“They spent the morning having a healthy, locally grown breakfast that our young chefs can come in and cook together,” Hines said. “Then the kids would spend the morning doing gardening activities, harvesting from the garden and using food that we brought in. Then the 50 kids and about 50 volunteers from GRU School of Medicine, so it’s a one-on-one ratio, would cook together a meal for about 100 people every Tuesday. So imagine the kids chopping up spinach, the adults chopping up onions and we’re doing a main course, some sides of some sort, we’re even barbecuing up some meats, doing a dessert. In the afternoon at camp those GRU students would work with them on wellness and fitness exercises, so they got the full range.”
To help ensure that as many people as possible enjoy the local foods and activities offered at the market, Hines said there is a lot fundraising done to make it as affordable as possible. This is achieved with their food stamp doubling program.
“We are the only local foods farmers market in Augusta that accepts food stamps,” Hines said. “We are also the only farmers market in all of the CSRA that doubles the value of the food stamps, so if you come to me and you have a Snap benefits, which come on a card, and you swipe that card for, say, $10, we’re going to give you $20 in market tokens to spend with the farmers.”
However, to make sure the farmers don’t lose out on any profits from selling their products, there is a partnership in place with Wholesome Wave Georgia.
“They raise 60 percent of the money and we raise 40 percent of it,” Hines said. “I’m very proud of the fact that last year the portion of the match that the Veggie Truck covered was completely covered by people who buy at Augusta Locally Grown’s other market. With $1, $2 and $5 donations it was completely covered. It was also covered by folks who buy locally because they want to see everyone have access to this really good food.”
Besides a partnership and donations, the market also raises money through sponsorships and grants.
“We currently receive a grant that we will be using, a grant that will be administered by GRU, that helps cover some of the administrative costs like the EBT machine and we have Camp Veggie Truck,” Hines said. “But we are looking for sponsors to cover the costs of the cooking demos, the materials for the children’s supplies. So we are looking for more.”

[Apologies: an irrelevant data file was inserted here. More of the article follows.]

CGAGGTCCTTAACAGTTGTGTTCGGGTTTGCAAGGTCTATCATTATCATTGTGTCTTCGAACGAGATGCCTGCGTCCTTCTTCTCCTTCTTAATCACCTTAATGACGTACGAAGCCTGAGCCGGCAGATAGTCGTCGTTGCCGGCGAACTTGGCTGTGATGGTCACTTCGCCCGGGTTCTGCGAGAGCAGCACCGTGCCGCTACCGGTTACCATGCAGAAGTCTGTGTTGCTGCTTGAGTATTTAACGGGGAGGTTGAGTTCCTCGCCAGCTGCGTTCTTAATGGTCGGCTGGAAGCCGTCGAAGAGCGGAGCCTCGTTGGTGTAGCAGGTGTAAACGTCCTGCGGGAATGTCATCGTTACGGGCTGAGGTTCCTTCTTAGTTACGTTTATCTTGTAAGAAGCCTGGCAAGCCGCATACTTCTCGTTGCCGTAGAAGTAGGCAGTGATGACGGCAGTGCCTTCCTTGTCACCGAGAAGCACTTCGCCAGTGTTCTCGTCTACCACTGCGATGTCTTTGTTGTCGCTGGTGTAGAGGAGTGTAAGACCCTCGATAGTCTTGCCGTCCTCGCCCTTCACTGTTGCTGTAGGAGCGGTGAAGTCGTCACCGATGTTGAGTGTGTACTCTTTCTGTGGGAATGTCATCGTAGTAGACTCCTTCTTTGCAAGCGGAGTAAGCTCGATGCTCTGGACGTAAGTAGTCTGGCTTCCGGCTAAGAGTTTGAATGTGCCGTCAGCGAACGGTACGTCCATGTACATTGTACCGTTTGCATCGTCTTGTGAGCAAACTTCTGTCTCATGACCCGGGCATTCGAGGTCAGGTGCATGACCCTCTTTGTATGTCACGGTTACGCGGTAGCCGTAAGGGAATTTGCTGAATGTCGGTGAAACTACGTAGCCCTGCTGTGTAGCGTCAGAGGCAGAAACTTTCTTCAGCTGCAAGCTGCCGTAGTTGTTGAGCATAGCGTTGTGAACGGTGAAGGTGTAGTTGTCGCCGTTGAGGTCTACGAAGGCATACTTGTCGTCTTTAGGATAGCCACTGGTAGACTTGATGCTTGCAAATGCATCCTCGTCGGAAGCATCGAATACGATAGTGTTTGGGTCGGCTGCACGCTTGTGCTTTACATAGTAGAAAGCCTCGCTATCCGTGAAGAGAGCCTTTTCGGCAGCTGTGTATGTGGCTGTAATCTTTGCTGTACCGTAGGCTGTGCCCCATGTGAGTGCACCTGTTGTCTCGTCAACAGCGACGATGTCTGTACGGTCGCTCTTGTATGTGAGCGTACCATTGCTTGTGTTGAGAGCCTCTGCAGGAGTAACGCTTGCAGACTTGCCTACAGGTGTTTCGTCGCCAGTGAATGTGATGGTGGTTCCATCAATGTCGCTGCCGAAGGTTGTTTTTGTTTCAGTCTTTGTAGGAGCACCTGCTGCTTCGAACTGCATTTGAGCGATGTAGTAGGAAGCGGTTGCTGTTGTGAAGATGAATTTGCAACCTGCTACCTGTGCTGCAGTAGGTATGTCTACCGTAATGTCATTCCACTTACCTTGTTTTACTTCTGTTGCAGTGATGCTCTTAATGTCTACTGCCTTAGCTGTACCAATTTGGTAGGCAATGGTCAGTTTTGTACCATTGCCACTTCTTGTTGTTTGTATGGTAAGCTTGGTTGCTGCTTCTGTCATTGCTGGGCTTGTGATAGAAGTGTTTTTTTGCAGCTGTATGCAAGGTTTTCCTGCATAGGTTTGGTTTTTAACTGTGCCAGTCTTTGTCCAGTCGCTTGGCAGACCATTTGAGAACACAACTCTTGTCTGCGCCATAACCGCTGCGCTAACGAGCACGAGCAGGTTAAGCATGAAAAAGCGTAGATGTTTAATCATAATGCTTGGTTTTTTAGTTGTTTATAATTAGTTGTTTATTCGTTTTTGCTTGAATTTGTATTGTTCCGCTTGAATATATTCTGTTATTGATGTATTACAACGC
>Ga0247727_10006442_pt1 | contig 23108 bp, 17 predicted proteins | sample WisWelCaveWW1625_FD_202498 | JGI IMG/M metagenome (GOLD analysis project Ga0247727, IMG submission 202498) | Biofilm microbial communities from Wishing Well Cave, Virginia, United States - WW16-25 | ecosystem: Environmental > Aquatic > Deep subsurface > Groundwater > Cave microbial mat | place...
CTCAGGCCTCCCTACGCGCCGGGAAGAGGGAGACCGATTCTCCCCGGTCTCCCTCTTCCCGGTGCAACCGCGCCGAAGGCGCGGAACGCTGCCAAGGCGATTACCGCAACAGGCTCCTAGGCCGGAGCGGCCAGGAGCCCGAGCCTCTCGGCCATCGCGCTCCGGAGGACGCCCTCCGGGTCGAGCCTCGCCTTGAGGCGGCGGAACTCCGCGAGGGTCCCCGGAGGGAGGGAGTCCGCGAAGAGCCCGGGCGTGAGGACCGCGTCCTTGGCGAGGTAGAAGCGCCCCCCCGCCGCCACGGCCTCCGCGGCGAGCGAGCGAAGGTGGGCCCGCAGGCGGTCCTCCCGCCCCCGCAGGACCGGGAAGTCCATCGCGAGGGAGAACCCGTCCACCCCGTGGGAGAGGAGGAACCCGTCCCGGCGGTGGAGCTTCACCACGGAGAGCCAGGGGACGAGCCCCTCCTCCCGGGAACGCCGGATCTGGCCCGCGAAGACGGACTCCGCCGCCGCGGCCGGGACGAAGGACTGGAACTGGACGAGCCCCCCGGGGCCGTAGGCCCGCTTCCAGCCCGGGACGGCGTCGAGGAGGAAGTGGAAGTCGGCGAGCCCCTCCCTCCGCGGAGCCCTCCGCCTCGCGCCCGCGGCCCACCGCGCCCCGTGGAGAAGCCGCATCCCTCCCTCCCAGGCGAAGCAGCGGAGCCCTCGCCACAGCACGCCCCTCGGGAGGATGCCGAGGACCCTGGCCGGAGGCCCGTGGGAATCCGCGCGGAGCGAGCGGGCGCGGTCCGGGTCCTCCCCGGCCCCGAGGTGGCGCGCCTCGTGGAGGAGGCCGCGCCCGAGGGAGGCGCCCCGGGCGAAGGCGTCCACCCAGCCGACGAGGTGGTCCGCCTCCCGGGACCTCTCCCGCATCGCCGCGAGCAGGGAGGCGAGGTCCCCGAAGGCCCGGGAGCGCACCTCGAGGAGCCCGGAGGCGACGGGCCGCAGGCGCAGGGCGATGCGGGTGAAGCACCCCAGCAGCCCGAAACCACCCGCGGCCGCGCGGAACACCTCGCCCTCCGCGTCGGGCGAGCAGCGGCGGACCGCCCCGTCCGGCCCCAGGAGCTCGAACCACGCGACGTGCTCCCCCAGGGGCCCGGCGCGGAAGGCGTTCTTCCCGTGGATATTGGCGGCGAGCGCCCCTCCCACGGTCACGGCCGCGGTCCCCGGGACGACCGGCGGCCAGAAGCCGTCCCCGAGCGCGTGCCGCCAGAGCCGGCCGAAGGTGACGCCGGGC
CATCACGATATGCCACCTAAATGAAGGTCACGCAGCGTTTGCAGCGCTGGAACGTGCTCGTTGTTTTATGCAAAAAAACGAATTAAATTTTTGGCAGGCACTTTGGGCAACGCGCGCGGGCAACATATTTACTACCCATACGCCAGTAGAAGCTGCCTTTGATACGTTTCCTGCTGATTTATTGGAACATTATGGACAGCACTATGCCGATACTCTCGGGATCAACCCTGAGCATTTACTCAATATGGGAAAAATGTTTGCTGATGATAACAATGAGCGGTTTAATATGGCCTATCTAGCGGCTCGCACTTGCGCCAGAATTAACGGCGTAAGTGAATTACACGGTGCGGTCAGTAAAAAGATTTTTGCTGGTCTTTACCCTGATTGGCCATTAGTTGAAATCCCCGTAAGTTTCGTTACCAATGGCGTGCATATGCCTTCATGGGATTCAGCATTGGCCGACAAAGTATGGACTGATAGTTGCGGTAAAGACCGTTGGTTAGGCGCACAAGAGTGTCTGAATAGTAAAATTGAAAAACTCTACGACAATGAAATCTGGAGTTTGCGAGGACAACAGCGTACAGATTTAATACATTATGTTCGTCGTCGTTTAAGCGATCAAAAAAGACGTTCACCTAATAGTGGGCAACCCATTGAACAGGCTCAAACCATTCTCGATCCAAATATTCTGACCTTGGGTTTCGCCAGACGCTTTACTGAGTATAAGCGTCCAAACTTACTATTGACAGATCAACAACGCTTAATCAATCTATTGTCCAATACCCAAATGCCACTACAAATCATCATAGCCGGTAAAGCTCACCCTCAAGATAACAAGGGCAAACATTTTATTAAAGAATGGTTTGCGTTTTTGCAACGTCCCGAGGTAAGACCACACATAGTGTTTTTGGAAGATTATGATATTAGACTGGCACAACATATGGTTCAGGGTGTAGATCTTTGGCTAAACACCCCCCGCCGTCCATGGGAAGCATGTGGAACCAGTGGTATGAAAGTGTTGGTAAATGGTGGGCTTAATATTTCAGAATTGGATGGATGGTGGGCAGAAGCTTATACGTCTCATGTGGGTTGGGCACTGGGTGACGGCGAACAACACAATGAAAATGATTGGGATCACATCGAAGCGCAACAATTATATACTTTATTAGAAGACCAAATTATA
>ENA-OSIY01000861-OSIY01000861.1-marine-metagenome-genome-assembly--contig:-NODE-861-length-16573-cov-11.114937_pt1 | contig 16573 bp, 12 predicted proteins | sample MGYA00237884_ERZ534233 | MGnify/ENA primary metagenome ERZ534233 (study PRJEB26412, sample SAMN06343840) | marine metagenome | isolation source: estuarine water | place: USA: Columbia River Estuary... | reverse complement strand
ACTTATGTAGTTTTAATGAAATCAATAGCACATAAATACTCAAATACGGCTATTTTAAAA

Hines said that this season of the Veggie Truck is just one more step in growing a vibrant local food scene.
“I think that people should come to any farmers market to support, one, local farmers,” Hines said. “If we’re going to grow the local food scene, we have to start, one, buying from local farmers and, two, getting to know them as friends and neighbors and trusted and beloved people in our community. Another reason to come to the Veggie Truck Market is because this is some of the best food you’re going to get. No matter who you are, no matter how much income you make, this food is grown in such a clean way, in such a fresh way. There’s no doubt that nutrients are retained when foods are eaten that day and you can talk to farmers about how the food is grown, you can talk to them about how their chickens are being treated and cared for.”
The market kicks off Tuesday, March 25, from 4:30-7 p.m. across from the Kroc Center and will feature live, local music, along with the cooking class and children’s activities. The market will be every Tuesday until October. For more information, visit veggietruck.org. If you are interested in becoming a sponsor, contact Kim Hines at 706-288-7895 or email firstname.lastname@example.org.